PRESENTATION STUDIO AT SFU'S BIG DATA HUB, ASB 10900
Dr. Suzana Herculano-Houzel, Vanderbilt University
The human advantage: a new understanding of how our brains became remarkable
Humans are awesome. Our brains are gigantic, seven times larger than they should be for the size of our bodies, consume 25% of all the energy the body requires each day, and became enormous in a very short amount of time in evolution, leaving our cousins, the great apes, behind. So the human brain is special, right?
Wrong – and this talk will cover a series of recent findings that paint a different picture. Humans have indeed evolved cognitive abilities that outstrip those of all other animals, but not because we are evolutionary outliers, and simply because we benefit from a fortunate conjunction of two factors: we are primates, with a primate-typical brain full of neurons; and our ancestors came up with one of the earliest technologies, one that changed our evolutionary course – cooking. Thanks to the extra calories afforded by modifying what we eat, we are the species with the largest number of neurons in the cerebral cortex, which, this talk will argue, is the simplest (though certainly not the only) biological basis for our cognitive advantage.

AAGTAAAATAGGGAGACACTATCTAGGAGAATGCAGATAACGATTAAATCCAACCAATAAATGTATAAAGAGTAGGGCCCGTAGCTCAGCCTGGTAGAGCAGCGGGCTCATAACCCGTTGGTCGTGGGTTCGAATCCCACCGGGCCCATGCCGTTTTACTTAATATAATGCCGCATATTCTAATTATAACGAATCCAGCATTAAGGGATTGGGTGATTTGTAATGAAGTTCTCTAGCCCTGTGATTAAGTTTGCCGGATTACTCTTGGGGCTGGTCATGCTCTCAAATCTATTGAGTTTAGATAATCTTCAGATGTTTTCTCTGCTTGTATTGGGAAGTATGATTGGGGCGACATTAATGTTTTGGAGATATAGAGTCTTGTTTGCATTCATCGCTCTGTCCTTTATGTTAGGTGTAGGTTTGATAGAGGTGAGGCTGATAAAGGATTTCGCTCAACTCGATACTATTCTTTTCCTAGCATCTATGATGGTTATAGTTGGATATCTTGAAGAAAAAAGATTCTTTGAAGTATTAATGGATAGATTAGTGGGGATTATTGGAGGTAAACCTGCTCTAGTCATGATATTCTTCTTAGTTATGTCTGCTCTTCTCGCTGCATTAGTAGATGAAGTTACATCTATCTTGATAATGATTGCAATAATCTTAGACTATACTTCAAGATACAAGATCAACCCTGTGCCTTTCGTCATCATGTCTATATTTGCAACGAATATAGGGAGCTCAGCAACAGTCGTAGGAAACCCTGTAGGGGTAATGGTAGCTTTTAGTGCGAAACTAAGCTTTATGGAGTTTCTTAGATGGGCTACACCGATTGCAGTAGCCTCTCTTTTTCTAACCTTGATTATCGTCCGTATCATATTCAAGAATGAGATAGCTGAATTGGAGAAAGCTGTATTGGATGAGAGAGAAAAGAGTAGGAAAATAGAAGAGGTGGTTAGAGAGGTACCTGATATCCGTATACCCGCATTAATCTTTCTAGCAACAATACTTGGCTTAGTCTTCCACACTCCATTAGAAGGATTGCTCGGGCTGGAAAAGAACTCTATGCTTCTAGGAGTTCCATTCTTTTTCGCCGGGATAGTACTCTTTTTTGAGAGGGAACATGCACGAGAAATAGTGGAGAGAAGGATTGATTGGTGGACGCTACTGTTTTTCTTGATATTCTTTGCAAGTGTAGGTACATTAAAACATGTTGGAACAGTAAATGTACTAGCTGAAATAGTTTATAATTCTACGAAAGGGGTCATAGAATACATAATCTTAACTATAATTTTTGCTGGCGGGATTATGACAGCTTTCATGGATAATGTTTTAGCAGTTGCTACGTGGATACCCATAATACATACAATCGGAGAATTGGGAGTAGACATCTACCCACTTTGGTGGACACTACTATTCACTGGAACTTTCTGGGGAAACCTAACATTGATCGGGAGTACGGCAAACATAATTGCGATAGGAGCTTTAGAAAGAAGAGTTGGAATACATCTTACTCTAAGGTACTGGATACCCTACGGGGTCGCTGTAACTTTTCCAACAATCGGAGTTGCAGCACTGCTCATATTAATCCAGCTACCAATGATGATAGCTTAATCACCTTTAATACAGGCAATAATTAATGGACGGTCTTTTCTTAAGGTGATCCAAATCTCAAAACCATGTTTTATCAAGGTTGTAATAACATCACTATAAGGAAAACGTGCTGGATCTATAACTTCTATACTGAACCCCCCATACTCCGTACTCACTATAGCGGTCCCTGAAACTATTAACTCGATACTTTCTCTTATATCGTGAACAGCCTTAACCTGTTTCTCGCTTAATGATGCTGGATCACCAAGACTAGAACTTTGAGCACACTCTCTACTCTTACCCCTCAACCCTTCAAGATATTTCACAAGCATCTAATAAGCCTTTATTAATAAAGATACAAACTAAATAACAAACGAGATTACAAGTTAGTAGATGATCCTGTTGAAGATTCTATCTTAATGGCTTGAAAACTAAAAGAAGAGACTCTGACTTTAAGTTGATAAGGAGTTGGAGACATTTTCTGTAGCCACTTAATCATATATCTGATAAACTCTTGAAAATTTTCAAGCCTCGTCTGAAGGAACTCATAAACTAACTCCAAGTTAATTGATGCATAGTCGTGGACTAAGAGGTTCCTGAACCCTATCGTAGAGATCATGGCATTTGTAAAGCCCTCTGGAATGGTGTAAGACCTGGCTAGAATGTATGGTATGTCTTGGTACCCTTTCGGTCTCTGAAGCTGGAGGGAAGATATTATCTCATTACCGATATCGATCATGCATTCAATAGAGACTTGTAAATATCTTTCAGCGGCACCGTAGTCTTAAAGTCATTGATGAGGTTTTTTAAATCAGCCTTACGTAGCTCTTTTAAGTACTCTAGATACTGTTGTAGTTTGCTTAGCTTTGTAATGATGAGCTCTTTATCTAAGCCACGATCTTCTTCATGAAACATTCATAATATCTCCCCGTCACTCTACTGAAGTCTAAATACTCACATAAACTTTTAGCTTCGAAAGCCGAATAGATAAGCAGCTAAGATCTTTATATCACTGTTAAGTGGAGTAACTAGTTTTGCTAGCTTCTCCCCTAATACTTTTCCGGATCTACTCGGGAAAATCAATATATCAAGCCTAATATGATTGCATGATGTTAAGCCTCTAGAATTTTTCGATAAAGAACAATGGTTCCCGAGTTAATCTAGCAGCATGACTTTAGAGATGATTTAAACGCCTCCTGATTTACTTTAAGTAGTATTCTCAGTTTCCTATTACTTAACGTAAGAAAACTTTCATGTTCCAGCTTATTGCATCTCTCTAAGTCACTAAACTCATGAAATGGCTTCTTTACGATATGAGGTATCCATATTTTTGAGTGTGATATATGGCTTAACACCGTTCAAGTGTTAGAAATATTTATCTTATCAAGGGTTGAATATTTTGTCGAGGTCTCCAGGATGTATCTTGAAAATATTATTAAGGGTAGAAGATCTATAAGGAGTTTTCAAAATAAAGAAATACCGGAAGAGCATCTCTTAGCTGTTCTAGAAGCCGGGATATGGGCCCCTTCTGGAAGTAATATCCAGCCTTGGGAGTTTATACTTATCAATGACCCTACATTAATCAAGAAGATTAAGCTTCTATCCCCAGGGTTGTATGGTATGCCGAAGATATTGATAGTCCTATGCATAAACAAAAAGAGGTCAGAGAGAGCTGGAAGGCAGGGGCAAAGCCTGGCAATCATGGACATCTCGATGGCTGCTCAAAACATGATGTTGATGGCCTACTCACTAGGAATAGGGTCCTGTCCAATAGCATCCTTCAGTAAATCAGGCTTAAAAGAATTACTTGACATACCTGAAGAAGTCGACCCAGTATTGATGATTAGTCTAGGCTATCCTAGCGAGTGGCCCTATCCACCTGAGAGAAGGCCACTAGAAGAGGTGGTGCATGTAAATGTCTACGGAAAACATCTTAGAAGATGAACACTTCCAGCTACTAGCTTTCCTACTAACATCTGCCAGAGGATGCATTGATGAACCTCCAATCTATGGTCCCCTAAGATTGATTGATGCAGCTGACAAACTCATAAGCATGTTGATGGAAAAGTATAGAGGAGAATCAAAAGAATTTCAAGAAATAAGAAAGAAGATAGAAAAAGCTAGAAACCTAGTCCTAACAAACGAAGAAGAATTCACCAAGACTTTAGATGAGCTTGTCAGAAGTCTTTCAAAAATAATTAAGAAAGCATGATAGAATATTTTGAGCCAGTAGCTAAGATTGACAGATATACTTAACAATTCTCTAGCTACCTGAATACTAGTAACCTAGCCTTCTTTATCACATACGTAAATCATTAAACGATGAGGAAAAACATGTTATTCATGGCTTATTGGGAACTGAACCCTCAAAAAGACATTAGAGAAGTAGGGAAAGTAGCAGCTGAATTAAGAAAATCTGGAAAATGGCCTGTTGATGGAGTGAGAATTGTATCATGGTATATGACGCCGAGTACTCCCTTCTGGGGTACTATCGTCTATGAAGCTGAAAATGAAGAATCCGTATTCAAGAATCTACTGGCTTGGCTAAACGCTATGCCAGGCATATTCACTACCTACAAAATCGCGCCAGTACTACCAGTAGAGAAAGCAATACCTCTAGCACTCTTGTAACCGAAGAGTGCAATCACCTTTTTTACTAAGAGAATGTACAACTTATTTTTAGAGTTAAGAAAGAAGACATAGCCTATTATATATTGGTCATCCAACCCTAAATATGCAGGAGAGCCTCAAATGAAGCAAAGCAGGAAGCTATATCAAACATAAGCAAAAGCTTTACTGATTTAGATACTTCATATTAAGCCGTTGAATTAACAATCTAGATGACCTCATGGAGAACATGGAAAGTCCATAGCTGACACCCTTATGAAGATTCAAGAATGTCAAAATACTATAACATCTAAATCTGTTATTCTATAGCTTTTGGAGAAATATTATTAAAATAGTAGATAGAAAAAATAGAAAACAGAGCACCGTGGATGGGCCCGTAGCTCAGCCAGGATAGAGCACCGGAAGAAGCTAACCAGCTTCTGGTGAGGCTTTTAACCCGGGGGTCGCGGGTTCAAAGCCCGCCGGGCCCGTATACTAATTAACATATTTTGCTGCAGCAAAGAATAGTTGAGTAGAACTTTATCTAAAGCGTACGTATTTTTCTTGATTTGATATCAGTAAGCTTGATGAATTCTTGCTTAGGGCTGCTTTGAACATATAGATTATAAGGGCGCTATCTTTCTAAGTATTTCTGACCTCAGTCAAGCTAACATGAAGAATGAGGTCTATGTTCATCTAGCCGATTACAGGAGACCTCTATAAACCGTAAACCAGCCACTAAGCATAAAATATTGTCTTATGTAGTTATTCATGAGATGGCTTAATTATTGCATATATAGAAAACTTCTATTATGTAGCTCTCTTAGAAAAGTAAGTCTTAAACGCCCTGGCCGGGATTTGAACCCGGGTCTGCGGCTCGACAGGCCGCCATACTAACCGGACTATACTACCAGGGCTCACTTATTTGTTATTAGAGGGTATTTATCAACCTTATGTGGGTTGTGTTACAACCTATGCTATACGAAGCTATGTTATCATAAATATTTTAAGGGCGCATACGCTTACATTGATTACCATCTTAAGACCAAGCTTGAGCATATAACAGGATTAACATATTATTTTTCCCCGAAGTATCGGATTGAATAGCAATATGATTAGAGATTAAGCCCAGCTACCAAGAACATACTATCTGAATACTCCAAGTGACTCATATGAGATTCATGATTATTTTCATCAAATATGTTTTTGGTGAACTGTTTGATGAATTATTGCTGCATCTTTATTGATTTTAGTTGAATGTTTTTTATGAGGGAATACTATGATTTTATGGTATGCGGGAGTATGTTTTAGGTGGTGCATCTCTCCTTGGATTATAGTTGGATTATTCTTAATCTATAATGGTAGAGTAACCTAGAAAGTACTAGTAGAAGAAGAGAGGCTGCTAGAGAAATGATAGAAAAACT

For more information: http://www.suzanaherculanohouzel.com/lab